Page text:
RMT Union launches campaign against South Western Railway cuts

The National Union of Rail, Maritime and Transport Workers (RMT) has launched a campaign against what it describes as “swingeing cuts” on South Western Railway services.

The union claims the cuts will unleash an attack on rail services, jobs and pay unseen since the Beeching cuts of the 1960s. South Western Railway and Network Rail have launched a stakeholder consultation that proposes to cut 15 per cent of peak and off-peak services across the SWR Network from December 2022.

Other train operators including ScotRail and LNER are also in process of consulting to make similar service cuts, which is embarrassing for the UK and Scottish Governments, coming weeks before critical international climate talks where the importance of slashing global transport emissions, one of the largest sources of global emissions, will be at the top of the agenda.

SWR’s consultation proposes cutting a total of 13 per cent of High peak trains per hour to London; 14 per cent of Off-peak trains per hour to London; 14 per cent of Main Suburban AM peak trains per hour to London and 14 per cent of Main Suburban off peak trains per hour to London.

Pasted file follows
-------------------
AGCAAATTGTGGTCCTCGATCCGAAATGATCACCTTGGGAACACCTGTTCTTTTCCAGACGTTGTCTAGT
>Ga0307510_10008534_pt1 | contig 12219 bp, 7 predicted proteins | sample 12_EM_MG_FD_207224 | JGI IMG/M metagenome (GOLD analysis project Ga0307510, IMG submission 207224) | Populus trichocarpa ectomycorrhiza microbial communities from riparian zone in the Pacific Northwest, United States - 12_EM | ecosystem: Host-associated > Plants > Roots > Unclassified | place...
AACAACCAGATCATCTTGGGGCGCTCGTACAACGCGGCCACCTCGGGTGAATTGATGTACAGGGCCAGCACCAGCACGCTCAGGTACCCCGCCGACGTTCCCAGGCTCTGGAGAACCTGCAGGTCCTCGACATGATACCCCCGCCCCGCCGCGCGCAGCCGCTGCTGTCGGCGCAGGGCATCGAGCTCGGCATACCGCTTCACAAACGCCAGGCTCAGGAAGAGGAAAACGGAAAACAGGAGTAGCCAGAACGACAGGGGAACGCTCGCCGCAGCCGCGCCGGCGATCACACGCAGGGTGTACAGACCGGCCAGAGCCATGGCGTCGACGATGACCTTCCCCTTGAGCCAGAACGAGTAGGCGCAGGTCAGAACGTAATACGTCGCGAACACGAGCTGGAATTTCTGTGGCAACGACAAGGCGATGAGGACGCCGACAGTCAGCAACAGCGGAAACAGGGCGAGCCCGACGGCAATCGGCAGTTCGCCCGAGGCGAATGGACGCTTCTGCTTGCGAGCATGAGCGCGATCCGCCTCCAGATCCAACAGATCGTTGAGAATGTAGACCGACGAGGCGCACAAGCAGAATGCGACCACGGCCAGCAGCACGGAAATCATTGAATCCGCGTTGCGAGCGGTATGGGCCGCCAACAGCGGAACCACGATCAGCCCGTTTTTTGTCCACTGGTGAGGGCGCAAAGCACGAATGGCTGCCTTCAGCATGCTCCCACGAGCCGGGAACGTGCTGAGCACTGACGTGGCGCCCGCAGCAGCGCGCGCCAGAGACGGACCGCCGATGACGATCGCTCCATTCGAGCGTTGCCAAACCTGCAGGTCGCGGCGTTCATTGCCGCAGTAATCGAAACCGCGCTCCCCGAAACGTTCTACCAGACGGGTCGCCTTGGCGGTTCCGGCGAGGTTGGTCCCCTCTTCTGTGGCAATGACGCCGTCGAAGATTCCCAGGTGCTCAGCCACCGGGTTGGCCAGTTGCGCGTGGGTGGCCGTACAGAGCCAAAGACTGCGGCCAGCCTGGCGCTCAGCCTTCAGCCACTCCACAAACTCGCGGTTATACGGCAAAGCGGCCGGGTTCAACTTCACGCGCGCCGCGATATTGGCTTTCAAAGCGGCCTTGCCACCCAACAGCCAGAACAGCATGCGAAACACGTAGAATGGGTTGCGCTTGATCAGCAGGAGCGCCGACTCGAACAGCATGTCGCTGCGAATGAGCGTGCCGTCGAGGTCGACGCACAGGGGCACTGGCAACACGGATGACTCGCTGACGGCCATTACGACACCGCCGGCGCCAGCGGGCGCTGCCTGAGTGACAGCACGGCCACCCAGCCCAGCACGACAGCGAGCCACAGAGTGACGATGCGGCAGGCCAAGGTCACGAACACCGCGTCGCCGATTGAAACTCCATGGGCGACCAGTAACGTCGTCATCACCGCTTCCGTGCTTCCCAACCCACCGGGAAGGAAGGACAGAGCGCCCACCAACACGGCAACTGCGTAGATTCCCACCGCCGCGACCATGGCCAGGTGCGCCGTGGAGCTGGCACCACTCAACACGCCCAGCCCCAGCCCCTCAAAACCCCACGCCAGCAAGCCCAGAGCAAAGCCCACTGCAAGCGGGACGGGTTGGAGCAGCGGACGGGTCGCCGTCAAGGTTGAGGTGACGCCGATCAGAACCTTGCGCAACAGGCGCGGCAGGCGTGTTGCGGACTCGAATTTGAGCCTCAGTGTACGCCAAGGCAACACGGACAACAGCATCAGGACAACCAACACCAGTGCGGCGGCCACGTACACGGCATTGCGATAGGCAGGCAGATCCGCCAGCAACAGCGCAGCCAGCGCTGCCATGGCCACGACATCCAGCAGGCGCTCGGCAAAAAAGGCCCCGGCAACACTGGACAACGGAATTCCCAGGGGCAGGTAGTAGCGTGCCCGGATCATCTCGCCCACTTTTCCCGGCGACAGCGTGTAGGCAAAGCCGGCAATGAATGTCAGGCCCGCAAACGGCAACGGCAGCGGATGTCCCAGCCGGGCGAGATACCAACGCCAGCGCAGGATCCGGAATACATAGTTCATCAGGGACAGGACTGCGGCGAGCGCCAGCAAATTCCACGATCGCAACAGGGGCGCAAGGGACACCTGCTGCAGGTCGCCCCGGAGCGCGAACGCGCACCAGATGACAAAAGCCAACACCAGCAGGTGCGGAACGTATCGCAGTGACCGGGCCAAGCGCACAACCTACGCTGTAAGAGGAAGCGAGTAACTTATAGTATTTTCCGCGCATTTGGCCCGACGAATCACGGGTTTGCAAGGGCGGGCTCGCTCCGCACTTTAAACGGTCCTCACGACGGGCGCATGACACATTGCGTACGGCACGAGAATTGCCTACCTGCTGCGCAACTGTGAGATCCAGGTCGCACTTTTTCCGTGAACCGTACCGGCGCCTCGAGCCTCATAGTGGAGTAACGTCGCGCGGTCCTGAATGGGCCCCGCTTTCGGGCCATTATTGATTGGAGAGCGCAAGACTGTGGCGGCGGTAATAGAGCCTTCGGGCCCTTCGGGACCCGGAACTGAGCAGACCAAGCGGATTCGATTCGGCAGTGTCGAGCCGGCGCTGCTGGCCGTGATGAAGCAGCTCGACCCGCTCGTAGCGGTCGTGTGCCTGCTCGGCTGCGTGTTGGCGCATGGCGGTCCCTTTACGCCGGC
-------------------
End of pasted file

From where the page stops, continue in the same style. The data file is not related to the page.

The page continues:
Union boss says cuts are “regressive” whilst SWR says they are “appropriate”

RMT General Secretary Mick Lynch said:

“We’re launching this campaign to send a clear message to private train operators and the Government that RMT will simply not accept any cuts to services and attacks on jobs and pay on the railway.

“It wasn’t long ago that the Government promised they were going to “reverse the Beeching cuts” but with these proposals they are trashing that promise and instead preparing to unleash Beeching two on our railways.

“These cuts to services are regressive, short-sighted and embarrassing for the Government. In the year that the UK hosts vital climate talks at COP26 cutting rail services is sending a terrible message that public transport is expendable and not an essential part of the solution to the climate crisis.”

The Beeching cuts began in 1963 after a report identified 2,363 stations and 5,000 miles of railway line for closure, which at the time was 55% of stations, 30% of route miles, and 67,700 British Rail positions. The objective was to stem the large losses being incurred during a period of increasing competition from road transport as well as reduction of the rail subsidies necessary to keep the network running.

A SWR spokesperson said:

“The timetable we are proposing from December 2022 will represent a significant increase on our current service levels and provide 93% of our pre-COVID capacity.”

“With customer journeys forecast to return to 76% of pre-pandemic levels, it is appropriate that we right-size our services to match demand, improve reliability for our customers and reduce costs for the taxpayer.”

Images above: (left) RMT Gen Secretary Mick Lynch, (right) Managing Director of SWR Claire Mann 

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